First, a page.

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Eric Allen is a thirty-three year old line cook whose world crumbles after the death of his beloved grandmother, who took him in after his disastrous coming out to his family. The story begins with his grandmother’s funeral and Eric’s subsequent spiral into grief with some heavy drinking thrown in as well.
When Nathan, Eric’s best friend since childhood, suggests a trip and takes Eric to a former camp on the Oregon coast it seems like it could be a shot at a new beginning and a place where they could both realize their dreams.
Eric and Nathan pool Eric’s inheritance and some of Nathan’s money and buy the old camp dreaming of re-opening it as a LGBTQ friendly retreat. They rechristen it Buchanan House, named after James Buchanan, the “confirmed bachelor” President with a close male friend.
They quickly come to realize that the place, after sitting dormant for a decade, requires more work than they, or their friends, can provide. Eric and Nathan hire local handyman, Tim Tate, to come in and handle the repairs. Though Eric initially finds Tim very attractive, there is no hint of mutual attraction between the two until Eric nearly drowns and Tim saves his life. After Tim’s heroic action, their mutual attraction is made known, and the two begin a relationship.
I’ve only tried one other Charley Descoteaux novel, but I’m beginning to think this author’s writing style is not a good fit for my reading preferences. The blurb drew me in with the anticipation of a hurt/comfort romance. Unfortunately, it didn’t live up to my expectations.
While I liked the characters, I didn’t feel like I really got to know them. Ultimately my disappointment stems from the story having a lot of “telling” without a lot of “showing”.
My dissatisfaction in the story may also be because I found the audio a struggle to listen to. Not because of narrator, Alexander Johns’ performance per se, but mainly because I found the sound quality of the audio to be substandard. To me, it sounded like the audio was recorded in a large room without furniture. It made it sound cavernous and left me feeling disconnected from the story.
I also keep going back and forth as to whether or not I liked Johns’ style of narration. I liked his use of character voices, but some were indistinguishable from others. I liked his performance for the most part, but there were times when his performance felt a little flat. Though it was a little shaky, for me, in the beginning, I did feel like the narration quality got better as the audio progressed, which kept me listening, and if it weren’t for the sound quality I can say I would have enjoyed the performance more.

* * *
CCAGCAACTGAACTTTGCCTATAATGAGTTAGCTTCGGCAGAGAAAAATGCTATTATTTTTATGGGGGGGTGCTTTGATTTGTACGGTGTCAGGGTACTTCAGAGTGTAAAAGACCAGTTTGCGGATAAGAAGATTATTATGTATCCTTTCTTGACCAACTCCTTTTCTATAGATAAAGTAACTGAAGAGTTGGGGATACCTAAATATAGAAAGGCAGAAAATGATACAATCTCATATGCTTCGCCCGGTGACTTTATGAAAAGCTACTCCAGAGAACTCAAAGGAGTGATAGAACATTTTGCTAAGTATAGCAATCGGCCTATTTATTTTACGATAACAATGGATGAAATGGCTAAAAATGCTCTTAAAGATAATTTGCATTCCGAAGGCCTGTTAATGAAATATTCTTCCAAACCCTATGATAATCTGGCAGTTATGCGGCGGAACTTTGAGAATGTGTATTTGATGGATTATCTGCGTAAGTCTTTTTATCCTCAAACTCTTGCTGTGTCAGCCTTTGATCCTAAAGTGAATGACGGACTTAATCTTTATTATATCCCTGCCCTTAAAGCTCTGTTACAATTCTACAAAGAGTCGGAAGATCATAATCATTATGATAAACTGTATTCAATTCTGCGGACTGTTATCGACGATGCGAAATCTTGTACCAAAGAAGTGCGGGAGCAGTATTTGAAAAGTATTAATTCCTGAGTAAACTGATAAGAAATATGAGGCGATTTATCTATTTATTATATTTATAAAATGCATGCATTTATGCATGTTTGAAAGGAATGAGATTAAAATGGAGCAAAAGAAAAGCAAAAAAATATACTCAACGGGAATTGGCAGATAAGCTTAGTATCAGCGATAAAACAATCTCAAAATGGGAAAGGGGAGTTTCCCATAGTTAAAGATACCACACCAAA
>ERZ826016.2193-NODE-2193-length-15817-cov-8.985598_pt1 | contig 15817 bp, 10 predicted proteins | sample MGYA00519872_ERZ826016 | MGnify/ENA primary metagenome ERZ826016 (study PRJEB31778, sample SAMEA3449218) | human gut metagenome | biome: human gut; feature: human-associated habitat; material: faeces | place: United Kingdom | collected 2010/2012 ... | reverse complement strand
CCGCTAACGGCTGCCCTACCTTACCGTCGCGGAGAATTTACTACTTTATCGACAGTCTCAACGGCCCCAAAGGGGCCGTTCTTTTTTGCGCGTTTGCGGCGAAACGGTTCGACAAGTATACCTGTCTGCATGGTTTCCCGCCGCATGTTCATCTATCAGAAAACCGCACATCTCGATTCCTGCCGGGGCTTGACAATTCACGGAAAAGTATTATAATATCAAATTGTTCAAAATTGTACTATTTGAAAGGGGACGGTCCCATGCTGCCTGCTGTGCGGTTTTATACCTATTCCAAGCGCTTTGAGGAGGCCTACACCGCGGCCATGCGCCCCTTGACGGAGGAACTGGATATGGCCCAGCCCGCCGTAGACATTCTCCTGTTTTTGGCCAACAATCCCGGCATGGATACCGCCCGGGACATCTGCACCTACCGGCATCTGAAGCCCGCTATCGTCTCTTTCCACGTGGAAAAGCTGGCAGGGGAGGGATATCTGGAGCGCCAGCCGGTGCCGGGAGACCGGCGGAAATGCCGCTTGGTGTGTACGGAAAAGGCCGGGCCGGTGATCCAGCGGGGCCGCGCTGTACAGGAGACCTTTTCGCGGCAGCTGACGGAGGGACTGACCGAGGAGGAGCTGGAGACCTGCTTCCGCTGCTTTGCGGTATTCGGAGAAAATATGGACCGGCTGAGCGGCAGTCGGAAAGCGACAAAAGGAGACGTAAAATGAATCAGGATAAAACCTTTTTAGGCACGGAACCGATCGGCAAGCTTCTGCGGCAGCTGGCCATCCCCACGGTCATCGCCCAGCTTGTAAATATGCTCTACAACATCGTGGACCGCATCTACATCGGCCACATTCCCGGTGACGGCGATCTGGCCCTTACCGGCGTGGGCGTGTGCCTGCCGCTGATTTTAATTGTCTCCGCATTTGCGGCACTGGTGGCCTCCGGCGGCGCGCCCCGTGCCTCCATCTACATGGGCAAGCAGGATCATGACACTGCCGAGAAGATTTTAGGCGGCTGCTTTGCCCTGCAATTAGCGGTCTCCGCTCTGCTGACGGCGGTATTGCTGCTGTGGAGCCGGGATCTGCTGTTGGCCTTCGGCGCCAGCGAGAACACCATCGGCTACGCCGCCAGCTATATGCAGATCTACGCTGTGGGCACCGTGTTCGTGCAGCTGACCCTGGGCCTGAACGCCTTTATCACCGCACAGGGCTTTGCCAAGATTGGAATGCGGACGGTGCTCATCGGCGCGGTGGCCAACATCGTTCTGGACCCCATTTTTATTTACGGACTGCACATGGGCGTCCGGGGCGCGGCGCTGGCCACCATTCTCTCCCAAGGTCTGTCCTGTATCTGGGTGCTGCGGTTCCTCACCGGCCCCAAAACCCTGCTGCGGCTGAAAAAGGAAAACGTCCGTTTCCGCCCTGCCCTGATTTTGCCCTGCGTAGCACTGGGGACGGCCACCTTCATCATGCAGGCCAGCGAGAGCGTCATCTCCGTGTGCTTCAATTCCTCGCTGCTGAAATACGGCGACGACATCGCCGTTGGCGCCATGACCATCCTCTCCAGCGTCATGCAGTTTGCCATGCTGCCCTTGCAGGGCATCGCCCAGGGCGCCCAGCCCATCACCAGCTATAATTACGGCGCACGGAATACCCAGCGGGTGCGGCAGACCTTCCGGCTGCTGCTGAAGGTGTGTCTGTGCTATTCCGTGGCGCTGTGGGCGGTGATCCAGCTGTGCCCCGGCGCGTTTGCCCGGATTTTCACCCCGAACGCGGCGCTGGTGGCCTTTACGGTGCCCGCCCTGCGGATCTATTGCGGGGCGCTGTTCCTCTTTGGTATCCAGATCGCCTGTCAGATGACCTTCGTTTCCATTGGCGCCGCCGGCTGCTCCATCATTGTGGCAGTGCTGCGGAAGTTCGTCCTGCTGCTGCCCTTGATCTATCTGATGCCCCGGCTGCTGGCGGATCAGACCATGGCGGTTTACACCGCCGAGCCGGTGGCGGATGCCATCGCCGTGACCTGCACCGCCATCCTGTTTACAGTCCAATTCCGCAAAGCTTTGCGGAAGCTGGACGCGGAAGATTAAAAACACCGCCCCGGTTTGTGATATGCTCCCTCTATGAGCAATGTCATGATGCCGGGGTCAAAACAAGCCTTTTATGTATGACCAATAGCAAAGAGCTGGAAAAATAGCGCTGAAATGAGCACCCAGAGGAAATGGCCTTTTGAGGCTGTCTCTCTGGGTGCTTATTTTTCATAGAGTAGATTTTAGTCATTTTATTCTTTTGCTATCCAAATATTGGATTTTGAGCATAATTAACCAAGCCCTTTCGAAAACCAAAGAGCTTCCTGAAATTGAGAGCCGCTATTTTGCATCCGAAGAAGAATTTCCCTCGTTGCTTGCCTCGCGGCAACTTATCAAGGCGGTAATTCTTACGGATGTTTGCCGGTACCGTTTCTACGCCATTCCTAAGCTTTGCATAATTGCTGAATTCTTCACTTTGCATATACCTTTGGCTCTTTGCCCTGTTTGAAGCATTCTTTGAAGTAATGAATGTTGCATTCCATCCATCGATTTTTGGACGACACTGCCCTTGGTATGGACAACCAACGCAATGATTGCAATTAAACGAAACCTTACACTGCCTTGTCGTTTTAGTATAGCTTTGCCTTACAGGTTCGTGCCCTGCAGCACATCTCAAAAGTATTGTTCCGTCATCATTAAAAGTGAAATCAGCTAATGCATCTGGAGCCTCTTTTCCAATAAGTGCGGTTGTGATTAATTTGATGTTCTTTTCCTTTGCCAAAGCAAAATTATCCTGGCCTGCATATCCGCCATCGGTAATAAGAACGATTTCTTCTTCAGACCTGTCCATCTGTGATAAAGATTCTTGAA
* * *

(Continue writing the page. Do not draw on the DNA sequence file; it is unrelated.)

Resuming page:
The bottom line is I found it a struggle to get through the story because I never really connected to the characters and didn’t care for the sound quality of the audio.
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Eric inherits a house on the Oregon coast from his grandmother. He has to fight his homophobic family for the right to keep it, but he’s determined to fulfill a lifetime dream of running an all accepting resort for anyone in the LGBTQ community – a place where people can really be themselves without any fear.
Eric has a lot of “issues” ranging from latent homophobia, self-esteem issues, some sexual issues regarding penetrative sex and is an emotional guy who feels deeply. His last ex worked him over and he is still pushing through the depression using alcohol as a crutch.
Nathan is Eric’s best friend and now business partner. He helps Eric through a lot of his crises.
Later we meet Tim, a local handyman who helps with the renovations of the hotel. They manage a fast paced relationship that goes from slow burn to marriage in less than half of the book.
There are a ton of really interesting people and a great infrastructure of a story hiding in this book. Charley Descoteaux is very adept at descriptions and creating multi-faceted characters. I – in particular- enjoyed all the “Oregonian” stuff and thought the setting was lovely. Lincoln City is a unique place in that Portland is a very liberal city and only 1.5 hours away, but at it’s heart Lincoln City is cow country next to the ocean. It’s a great juxtaposition.
I was listening to this instead of reading it and though the author did a nice job with pacing – there were no real great differences in the voices and there were SO MANY characters that at times it was hard to follow who was who and what was going on. As an inherently visual person, this was a bit difficult for me to keep the story moving forward smoothly in my mind.
Though I loved the setting and the characters, the main story line felt a bit … neglected. Like all the resources went toward the setting and not enough for the filling. I wanted more time with the couple and less time with Nathan – though that was an important part of Eric’s healing, I didn’t feel a great connection with him and Tim – possibly due to lack of on page time spent with one another.
As a result – I was never as invested in this story and my mind would wander and I’d have to either just try to understand what was going on or “rewind” and listen again.
I would definitely look at another book by this author and narrator but this wasn’t my favorite.
I think if you’re interested in more “gay fiction” than “gay romance” this might really appeal to you as it has many interesting elements of Eric’s movements towards self-acceptance and a bit of love thrown in to complete his happy picture.